The City of Arvin is a small, predominantly Latino community located at the southern end of the San Joaquin Valley that lies directly over an oil field. Given the prevalence of oil and gas operations in the area, Arvin residents are disproportionately impacted by environmental harms. For example, they are exposed to ozone and particulate matter at concentrations higher than 94 to 98 percent of the rest of the state.
In 2018, the City of Arvin approved a permit that would allow an oil company to drill four wells in the middle of a residential community in the heart of the town. In the project’s exploratory stage, oil and gas drilling operations would be conducted 24 hours a day, seven days a week, and the drilling rig would be brightly lit all night. This activity would occur just across the street from homes and only two blocks from an elementary school and two city parks. Later, assuming the exploration proved successful, produced oil and gas would be trucked or piped offsite through the community for an indefinite period. Despite the obvious harms associated with these activities, the city claimed the project was exempt from CEQA.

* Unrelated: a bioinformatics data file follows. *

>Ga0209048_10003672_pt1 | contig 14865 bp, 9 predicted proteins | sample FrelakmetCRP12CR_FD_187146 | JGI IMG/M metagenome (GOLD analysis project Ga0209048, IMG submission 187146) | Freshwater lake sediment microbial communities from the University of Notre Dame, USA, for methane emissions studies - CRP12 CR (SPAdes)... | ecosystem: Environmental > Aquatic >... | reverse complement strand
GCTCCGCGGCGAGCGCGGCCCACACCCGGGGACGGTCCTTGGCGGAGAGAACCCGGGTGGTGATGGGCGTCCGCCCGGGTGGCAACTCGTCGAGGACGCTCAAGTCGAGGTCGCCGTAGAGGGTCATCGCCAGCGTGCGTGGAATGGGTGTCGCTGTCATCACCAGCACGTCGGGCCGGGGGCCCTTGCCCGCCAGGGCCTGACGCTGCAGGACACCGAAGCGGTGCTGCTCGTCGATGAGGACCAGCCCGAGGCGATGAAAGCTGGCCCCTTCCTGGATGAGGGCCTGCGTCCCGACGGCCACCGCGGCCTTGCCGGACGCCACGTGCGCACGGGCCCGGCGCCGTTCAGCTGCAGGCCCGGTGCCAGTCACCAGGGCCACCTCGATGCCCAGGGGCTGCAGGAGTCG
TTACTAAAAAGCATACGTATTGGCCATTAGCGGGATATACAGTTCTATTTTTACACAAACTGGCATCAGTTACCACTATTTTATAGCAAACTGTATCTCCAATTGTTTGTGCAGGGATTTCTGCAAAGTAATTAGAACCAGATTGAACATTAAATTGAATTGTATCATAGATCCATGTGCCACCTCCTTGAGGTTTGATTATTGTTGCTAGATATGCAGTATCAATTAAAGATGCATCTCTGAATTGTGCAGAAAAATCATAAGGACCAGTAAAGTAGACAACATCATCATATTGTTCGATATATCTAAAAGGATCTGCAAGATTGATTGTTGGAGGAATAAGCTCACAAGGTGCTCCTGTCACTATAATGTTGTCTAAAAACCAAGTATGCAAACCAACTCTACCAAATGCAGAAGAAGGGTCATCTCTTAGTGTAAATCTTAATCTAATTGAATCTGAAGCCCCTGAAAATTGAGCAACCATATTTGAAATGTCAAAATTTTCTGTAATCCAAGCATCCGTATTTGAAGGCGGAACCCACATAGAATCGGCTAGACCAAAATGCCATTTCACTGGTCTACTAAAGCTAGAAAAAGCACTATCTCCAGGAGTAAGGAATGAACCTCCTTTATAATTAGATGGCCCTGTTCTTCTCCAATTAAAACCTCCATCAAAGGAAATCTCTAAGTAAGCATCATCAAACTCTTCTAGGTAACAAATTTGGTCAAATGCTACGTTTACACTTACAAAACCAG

A local community group was able to stop the project, thanks to CEQA litigation. Ruling for the plaintiff, the court sent a clear message that CEQA exemptions cannot be used to mask environmental and health effects caused by drilling operations. CEQA once again protected a disadvantaged community from the harmful effects of a highly polluting and disruptive project.
Source: The Housing Workshop (2021), CEQA: California’s Living Environmental Law, pp. 81-82.